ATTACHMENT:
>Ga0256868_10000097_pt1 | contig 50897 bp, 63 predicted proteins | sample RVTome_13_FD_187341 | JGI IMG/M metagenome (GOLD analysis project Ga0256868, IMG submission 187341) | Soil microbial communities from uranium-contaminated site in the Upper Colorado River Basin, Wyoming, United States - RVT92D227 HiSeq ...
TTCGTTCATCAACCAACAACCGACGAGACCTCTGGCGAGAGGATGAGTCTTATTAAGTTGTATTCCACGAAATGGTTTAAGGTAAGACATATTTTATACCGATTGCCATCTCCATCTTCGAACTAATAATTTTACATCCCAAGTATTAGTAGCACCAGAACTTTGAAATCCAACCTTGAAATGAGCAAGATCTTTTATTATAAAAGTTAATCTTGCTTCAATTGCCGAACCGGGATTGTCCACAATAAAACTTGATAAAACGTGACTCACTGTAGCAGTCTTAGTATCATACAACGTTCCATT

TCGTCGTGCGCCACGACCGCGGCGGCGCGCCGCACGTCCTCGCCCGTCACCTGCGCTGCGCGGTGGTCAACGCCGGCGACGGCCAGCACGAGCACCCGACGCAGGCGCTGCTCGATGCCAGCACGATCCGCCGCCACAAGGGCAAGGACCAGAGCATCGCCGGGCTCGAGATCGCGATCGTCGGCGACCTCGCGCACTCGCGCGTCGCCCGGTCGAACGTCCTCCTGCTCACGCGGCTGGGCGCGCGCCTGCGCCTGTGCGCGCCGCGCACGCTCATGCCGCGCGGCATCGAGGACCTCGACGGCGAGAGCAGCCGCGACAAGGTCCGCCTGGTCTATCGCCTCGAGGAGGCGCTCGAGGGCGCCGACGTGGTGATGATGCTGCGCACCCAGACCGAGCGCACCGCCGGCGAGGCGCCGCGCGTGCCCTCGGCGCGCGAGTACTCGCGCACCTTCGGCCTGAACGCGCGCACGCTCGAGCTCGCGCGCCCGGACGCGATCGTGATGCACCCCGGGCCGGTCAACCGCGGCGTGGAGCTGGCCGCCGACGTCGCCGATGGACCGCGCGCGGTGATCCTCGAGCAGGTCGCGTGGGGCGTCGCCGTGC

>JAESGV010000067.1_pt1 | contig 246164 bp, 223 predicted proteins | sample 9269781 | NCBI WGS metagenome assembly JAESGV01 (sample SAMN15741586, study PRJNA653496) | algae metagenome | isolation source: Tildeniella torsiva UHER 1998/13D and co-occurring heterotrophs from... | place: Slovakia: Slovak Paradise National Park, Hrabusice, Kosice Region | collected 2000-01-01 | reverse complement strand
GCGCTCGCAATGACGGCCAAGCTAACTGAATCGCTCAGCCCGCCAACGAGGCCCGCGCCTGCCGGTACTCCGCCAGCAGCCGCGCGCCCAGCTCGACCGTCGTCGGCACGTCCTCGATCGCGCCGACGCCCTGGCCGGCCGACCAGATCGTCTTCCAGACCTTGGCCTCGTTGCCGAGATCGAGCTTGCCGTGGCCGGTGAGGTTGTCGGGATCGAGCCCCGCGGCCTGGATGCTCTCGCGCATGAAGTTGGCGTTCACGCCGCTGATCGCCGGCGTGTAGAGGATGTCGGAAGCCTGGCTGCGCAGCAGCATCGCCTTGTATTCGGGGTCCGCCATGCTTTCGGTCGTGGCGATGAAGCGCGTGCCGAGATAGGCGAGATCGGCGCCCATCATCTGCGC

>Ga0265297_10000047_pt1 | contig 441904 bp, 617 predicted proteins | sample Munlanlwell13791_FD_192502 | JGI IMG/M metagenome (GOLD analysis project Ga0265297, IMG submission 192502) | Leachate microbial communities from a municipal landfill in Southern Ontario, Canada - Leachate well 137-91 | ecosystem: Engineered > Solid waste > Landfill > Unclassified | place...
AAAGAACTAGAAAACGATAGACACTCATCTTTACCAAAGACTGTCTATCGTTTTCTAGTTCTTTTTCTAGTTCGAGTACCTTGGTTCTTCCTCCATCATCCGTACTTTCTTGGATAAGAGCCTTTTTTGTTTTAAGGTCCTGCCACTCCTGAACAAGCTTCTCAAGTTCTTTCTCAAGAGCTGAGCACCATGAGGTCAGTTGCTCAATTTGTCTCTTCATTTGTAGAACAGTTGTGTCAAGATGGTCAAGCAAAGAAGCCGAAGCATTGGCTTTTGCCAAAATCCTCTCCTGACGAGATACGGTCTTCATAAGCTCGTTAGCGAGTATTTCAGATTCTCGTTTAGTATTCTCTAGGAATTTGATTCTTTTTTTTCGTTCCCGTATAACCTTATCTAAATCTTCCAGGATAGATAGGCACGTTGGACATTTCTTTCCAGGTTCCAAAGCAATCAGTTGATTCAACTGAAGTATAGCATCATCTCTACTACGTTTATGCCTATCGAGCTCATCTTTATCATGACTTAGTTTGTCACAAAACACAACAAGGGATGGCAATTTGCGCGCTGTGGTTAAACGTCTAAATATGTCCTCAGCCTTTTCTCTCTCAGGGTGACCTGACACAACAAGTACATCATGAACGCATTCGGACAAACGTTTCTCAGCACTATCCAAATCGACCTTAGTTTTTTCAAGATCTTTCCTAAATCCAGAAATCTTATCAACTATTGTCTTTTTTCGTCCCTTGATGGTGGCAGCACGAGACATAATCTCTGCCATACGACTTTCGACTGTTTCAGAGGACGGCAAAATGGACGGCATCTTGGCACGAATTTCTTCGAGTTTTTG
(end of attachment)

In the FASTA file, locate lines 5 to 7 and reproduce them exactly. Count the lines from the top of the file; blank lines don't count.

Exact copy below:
GCGCTCGCAATGACGGCCAAGCTAACTGAATCGCTCAGCCCGCCAACGAGGCCCGCGCCTGCCGGTACTCCGCCAGCAGCCGCGCGCCCAGCTCGACCGTCGTCGGCACGTCCTCGATCGCGCCGACGCCCTGGCCGGCCGACCAGATCGTCTTCCAGACCTTGGCCTCGTTGCCGAGATCGAGCTTGCCGTGGCCGGTGAGGTTGTCGGGATCGAGCCCCGCGGCCTGGATGCTCTCGCGCATGAAGTTGGCGTTCACGCCGCTGATCGCCGGCGTGTAGAGGATGTCGGAAGCCTGGCTGCGCAGCAGCATCGCCTTGTATTCGGGGTCCGCCATGCTTTCGGTCGTGGCGATGAAGCGCGTGCCGAGATAGGCGAGATCGGCGCCCATCATCTGCGC

>Ga0265297_10000047_pt1 | contig 441904 bp, 617 predicted proteins | sample Munlanlwell13791_FD_192502 | JGI IMG/M metagenome (GOLD analysis project Ga0265297, IMG submission 192502) | Leachate microbial communities from a municipal landfill in Southern Ontario, Canada - Leachate well 137-91 | ecosystem: Engineered > Solid waste > Landfill > Unclassified | place...
AAAGAACTAGAAAACGATAGACACTCATCTTTACCAAAGACTGTCTATCGTTTTCTAGTTCTTTTTCTAGTTCGAGTACCTTGGTTCTTCCTCCATCATCCGTACTTTCTTGGATAAGAGCCTTTTTTGTTTTAAGGTCCTGCCACTCCTGAACAAGCTTCTCAAGTTCTTTCTCAAGAGCTGAGCACCATGAGGTCAGTTGCTCAATTTGTCTCTTCATTTGTAGAACAGTTGTGTCAAGATGGTCAAGCAAAGAAGCCGAAGCATTGGCTTTTGCCAAAATCCTCTCCTGACGAGATACGGTCTTCATAAGCTCGTTAGCGAGTATTTCAGATTCTCGTTTAGTATTCTCTAGGAATTTGATTCTTTTTTTTCGTTCCCGTATAACCTTATCTAAATCTTCCAGGATAGATAGGCACGTTGGACATTTCTTTCCAGGTTCCAAAGCAATCAGTTGATTCAACTGAAGTATAGCATCATCTCTACTACGTTTATGCCTATCGAGCTCATCTTTATCATGACTTAGTTTGTCACAAAACACAACAAGGGATGGCAATTTGCGCGCTGTGGTTAAACGTCTAAATATGTCCTCAGCCTTTTCTCTCTCAGGGTGACCTGACACAACAAGTACATCATGAACGCATTCGGACAAACGTTTCTCAGCACTATCCAAATCGACCTTAGTTTTTTCAAGATCTTTCCTAAATCCAGAAATCTTATCAACTATTGTCTTTTTTCGTCCCTTGATGGTGGCAGCACGAGACATAATCTCTGCCATACGACTTTCGACTGTTTCAGAGGACGGCAAAATGGACGGCATCTTGGCACGAATTTCTTCGAGTTTTTG